Friday, January 9, 2009
Selectmen use easement to solve Valentine CR glitch
In their efforts to preserve the bucolic look of Carlisle for years to come, the Board of Selectmen (BOS) on December 23 adopted an unusual conservation easement to maximize preservation of the Valentine farm off Acton Street. The Selectmen had previously approved a conservation restriction (CR) on their farmland with the allowance of 17 house lots on about 20 acres of that total (see article on left.) However, after recent percolation tests for the septic systems, five of the 17 lots could not contain the proposed design within the alotted building envelopes. State authorities overseeing conservation restrictions frowned on septic systems extending into land outside the building envelope and refused to budge, despite cited precedents.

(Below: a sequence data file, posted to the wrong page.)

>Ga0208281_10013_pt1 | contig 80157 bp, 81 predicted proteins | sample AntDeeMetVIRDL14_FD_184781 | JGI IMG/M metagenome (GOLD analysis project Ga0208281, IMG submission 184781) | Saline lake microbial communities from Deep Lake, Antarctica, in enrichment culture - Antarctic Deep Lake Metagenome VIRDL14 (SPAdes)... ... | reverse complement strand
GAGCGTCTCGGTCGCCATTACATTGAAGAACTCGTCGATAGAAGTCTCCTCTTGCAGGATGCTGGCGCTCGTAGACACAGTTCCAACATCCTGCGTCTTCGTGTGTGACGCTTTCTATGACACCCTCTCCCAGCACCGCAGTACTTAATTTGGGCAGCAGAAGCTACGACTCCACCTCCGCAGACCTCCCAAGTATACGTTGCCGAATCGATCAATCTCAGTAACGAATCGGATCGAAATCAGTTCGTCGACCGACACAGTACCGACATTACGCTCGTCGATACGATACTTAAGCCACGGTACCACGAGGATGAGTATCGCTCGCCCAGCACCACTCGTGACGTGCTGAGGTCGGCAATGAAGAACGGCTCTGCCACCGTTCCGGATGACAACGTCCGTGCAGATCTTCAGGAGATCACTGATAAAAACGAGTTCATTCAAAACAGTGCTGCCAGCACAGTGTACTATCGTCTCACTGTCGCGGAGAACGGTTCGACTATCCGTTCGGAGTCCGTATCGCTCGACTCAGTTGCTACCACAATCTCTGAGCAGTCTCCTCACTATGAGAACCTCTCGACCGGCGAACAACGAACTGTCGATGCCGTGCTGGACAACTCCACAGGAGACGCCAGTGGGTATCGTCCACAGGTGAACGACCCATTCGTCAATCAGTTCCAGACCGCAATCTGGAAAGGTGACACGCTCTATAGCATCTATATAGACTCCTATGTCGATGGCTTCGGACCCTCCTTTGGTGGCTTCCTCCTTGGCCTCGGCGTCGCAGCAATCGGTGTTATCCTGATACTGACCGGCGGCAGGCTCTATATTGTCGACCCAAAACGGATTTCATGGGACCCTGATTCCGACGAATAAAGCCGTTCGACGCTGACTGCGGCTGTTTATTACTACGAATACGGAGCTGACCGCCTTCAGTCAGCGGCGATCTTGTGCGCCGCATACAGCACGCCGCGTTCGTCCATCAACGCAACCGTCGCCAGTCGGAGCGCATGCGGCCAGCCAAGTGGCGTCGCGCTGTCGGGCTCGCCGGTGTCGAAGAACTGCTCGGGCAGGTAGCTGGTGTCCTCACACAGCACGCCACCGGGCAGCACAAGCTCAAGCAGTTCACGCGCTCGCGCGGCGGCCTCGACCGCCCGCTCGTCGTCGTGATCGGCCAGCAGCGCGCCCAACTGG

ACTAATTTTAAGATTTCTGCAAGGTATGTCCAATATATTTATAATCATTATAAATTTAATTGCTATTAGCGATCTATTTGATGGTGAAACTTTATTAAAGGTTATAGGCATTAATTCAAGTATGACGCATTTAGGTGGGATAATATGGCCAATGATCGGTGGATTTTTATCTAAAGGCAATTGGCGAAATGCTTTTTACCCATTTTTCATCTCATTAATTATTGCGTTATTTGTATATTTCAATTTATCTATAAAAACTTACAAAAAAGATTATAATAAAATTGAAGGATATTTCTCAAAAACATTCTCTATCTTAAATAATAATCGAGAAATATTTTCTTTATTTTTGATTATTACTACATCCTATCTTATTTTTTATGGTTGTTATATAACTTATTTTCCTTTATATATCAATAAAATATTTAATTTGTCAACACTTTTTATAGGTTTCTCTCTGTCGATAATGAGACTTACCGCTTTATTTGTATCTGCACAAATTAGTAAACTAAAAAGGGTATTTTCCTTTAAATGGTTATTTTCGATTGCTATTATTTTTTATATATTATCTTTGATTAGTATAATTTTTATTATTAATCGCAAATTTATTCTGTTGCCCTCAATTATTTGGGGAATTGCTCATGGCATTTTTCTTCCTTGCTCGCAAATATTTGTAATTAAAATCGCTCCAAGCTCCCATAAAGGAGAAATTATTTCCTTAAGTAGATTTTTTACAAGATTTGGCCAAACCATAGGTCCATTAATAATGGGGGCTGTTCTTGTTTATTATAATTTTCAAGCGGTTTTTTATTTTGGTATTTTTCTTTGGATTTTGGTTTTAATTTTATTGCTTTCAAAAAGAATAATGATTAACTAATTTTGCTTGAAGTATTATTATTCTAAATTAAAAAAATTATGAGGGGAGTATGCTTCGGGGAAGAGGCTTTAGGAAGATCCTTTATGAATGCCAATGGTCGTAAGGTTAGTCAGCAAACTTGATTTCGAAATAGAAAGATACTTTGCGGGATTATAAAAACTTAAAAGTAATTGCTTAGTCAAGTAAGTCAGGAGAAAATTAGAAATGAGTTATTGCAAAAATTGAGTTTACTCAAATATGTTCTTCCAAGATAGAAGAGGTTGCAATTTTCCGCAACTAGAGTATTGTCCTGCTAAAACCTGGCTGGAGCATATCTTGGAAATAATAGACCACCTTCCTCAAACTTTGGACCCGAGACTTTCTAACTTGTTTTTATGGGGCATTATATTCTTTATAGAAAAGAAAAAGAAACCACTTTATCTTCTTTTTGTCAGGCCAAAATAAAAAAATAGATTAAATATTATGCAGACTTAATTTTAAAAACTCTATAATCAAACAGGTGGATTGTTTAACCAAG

The suggestion of using a conservation easement to contain subsurface septic systems would put the matter under town jurisdiction versus state jurisdiction. The problem was solved without necessitating restructuring the plan, and extending building envelopes with the potential to raze more trees.
As described by lawyer Robert Tuchmann from the firm Wilmer Hale and representing the Valentine family, the change in terminology will not minimize Carlisle’s ability to manage the site’s compliance with conservation requirements. Hult concurred, “I don’t believe there’s any difference between the conservation restriction and the conservation easement.” The Conservation Commission and town boards would still be able to ensure that construction meets specifications and requirements. The non-profit Carlisle Conservation Foundation will monitor the easement on behalf of the town’s interests. “The other alternative was to fight it with the state, but this was thought to be the better solution,” said Tuchmann.
The BOS accepted the modified CR, and agreed to extend a conservation easement to the five house parcels in question. ∆
© 2009 The